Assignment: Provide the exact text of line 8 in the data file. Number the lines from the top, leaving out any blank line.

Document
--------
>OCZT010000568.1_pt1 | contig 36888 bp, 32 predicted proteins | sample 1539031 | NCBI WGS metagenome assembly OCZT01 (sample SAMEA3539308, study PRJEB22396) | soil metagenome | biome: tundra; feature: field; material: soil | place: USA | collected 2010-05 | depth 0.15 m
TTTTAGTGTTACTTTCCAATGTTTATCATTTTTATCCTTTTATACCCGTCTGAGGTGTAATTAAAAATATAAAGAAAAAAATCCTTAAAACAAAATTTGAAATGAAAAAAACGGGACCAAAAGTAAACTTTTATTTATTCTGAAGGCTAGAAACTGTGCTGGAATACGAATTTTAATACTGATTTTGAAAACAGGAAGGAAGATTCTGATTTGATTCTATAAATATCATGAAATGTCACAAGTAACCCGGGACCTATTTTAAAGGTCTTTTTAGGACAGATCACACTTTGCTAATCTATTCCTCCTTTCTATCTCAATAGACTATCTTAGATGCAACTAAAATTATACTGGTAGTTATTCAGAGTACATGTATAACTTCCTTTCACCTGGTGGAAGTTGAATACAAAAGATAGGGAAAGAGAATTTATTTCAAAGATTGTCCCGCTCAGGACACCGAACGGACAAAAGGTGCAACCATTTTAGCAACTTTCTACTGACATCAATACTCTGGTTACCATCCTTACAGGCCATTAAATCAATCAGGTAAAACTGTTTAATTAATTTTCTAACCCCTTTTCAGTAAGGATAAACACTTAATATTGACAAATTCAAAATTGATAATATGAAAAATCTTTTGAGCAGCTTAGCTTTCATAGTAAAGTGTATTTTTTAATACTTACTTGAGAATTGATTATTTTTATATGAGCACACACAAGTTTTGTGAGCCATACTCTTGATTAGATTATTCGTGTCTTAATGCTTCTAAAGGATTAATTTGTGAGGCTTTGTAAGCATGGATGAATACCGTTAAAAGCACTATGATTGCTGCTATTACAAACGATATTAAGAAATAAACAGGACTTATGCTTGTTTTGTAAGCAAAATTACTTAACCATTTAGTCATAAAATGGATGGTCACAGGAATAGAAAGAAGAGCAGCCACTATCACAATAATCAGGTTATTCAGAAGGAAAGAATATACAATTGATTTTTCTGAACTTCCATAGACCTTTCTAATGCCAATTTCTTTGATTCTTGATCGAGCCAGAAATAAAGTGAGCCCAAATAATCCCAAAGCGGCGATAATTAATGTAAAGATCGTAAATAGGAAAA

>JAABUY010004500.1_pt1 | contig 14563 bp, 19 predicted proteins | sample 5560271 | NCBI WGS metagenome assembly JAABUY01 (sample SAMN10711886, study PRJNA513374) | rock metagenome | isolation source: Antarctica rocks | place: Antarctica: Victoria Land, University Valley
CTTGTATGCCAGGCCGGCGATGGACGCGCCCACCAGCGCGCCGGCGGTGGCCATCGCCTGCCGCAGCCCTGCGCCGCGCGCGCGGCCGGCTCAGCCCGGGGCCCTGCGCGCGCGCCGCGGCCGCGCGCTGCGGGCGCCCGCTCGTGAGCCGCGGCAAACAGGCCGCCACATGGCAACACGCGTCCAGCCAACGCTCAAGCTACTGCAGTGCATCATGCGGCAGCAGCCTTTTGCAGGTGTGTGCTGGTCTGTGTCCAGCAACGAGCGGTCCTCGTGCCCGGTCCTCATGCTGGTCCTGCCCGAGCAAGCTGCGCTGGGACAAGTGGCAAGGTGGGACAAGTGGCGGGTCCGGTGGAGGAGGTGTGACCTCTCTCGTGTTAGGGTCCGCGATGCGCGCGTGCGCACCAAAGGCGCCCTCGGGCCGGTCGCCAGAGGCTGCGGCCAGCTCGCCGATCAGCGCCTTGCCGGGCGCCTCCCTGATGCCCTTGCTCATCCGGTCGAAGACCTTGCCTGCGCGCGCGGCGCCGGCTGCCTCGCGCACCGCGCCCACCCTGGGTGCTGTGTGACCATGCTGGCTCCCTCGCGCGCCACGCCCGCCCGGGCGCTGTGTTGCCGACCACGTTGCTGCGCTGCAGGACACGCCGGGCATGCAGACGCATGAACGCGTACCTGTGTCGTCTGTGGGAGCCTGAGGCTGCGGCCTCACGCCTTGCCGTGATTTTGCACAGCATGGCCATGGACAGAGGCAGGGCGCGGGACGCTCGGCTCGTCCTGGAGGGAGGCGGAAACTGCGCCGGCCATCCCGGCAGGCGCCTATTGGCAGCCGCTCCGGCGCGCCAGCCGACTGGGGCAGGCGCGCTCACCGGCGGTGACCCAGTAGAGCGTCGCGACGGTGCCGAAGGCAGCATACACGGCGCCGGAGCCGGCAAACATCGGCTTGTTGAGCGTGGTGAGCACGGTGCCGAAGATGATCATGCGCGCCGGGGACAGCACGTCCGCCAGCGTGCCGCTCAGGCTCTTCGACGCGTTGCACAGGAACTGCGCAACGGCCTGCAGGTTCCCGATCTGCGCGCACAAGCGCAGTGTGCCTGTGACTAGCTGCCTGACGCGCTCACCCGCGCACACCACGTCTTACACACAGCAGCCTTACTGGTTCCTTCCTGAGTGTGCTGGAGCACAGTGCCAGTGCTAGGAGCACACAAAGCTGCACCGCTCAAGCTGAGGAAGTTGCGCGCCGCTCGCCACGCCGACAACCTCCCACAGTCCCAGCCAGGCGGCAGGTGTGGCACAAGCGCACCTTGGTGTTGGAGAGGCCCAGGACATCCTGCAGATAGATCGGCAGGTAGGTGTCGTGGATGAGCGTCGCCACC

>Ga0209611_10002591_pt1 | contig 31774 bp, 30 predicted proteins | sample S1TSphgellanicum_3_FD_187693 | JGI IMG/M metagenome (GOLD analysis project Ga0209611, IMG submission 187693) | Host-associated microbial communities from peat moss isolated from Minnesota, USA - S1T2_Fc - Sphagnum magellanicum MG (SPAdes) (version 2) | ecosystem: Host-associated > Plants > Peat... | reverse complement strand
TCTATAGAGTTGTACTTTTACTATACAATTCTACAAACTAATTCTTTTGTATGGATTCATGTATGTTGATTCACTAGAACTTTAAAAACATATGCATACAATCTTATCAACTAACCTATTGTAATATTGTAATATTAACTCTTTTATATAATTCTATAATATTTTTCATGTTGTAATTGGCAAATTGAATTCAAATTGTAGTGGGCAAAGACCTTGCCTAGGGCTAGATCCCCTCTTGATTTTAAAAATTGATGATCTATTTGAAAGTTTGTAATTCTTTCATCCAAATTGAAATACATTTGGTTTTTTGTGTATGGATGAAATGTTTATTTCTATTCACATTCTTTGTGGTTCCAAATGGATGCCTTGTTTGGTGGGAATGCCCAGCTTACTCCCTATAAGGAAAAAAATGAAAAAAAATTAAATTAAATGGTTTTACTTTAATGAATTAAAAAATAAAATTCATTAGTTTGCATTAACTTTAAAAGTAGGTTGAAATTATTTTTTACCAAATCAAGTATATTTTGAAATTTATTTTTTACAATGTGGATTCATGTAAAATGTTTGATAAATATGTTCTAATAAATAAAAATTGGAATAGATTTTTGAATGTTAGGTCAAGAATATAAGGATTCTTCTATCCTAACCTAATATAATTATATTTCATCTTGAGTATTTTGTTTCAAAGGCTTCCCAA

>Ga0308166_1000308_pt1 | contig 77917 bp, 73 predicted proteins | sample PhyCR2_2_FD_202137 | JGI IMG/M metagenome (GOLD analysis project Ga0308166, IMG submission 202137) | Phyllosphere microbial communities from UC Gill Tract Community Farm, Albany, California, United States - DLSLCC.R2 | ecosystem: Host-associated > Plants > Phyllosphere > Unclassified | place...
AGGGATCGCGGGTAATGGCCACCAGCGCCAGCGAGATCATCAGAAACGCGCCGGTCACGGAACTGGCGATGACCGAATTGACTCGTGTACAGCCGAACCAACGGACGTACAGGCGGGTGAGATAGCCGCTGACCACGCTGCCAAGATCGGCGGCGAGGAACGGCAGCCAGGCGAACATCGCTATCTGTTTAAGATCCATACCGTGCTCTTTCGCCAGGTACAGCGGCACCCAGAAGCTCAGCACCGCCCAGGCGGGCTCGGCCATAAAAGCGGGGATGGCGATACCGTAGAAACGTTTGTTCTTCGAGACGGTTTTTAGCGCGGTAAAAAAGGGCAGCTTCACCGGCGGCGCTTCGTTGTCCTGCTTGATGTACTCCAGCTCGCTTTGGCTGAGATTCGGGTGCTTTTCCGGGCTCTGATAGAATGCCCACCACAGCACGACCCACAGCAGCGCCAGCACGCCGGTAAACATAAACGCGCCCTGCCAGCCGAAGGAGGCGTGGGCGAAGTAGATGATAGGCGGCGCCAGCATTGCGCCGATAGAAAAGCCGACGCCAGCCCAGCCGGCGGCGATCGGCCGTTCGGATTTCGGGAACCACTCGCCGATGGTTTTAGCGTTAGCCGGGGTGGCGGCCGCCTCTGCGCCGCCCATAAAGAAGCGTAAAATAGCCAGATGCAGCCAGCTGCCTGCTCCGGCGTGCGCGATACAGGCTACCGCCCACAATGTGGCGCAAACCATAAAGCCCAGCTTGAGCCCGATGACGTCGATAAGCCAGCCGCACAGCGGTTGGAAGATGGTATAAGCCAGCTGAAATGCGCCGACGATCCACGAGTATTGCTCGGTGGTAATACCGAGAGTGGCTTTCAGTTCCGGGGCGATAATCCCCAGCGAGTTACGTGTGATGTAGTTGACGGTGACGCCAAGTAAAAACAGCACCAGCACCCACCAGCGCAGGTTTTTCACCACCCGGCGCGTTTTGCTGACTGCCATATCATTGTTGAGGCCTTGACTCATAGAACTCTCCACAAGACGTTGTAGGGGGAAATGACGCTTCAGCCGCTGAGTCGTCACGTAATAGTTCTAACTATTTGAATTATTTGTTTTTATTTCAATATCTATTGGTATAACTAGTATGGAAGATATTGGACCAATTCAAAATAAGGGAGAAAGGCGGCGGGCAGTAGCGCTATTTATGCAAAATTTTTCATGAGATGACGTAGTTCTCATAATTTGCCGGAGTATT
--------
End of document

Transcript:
AGGGATCGCGGGTAATGGCCACCAGCGCCAGCGAGATCATCAGAAACGCGCCGGTCACGGAACTGGCGATGACCGAATTGACTCGTGTACAGCCGAACCAACGGACGTACAGGCGGGTGAGATAGCCGCTGACCACGCTGCCAAGATCGGCGGCGAGGAACGGCAGCCAGGCGAACATCGCTATCTGTTTAAGATCCATACCGTGCTCTTTCGCCAGGTACAGCGGCACCCAGAAGCTCAGCACCGCCCAGGCGGGCTCGGCCATAAAAGCGGGGATGGCGATACCGTAGAAACGTTTGTTCTTCGAGACGGTTTTTAGCGCGGTAAAAAAGGGCAGCTTCACCGGCGGCGCTTCGTTGTCCTGCTTGATGTACTCCAGCTCGCTTTGGCTGAGATTCGGGTGCTTTTCCGGGCTCTGATAGAATGCCCACCACAGCACGACCCACAGCAGCGCCAGCACGCCGGTAAACATAAACGCGCCCTGCCAGCCGAAGGAGGCGTGGGCGAAGTAGATGATAGGCGGCGCCAGCATTGCGCCGATAGAAAAGCCGACGCCAGCCCAGCCGGCGGCGATCGGCCGTTCGGATTTCGGGAACCACTCGCCGATGGTTTTAGCGTTAGCCGGGGTGGCGGCCGCCTCTGCGCCGCCCATAAAGAAGCGTAAAATAGCCAGATGCAGCCAGCTGCCTGCTCCGGCGTGCGCGATACAGGCTACCGCCCACAATGTGGCGCAAACCATAAAGCCCAGCTTGAGCCCGATGACGTCGATAAGCCAGCCGCACAGCGGTTGGAAGATGGTATAAGCCAGCTGAAATGCGCCGACGATCCACGAGTATTGCTCGGTGGTAATACCGAGAGTGGCTTTCAGTTCCGGGGCGATAATCCCCAGCGAGTTACGTGTGATGTAGTTGACGGTGACGCCAAGTAAAAACAGCACCAGCACCCACCAGCGCAGGTTTTTCACCACCCGGCGCGTTTTGCTGACTGCCATATCATTGTTGAGGCCTTGACTCATAGAACTCTCCACAAGACGTTGTAGGGGGAAATGACGCTTCAGCCGCTGAGTCGTCACGTAATAGTTCTAACTATTTGAATTATTTGTTTTTATTTCAATATCTATTGGTATAACTAGTATGGAAGATATTGGACCAATTCAAAATAAGGGAGAAAGGCGGCGGGCAGTAGCGCTATTTATGCAAAATTTTTCATGAGATGACGTAGTTCTCATAATTTGCCGGAGTATT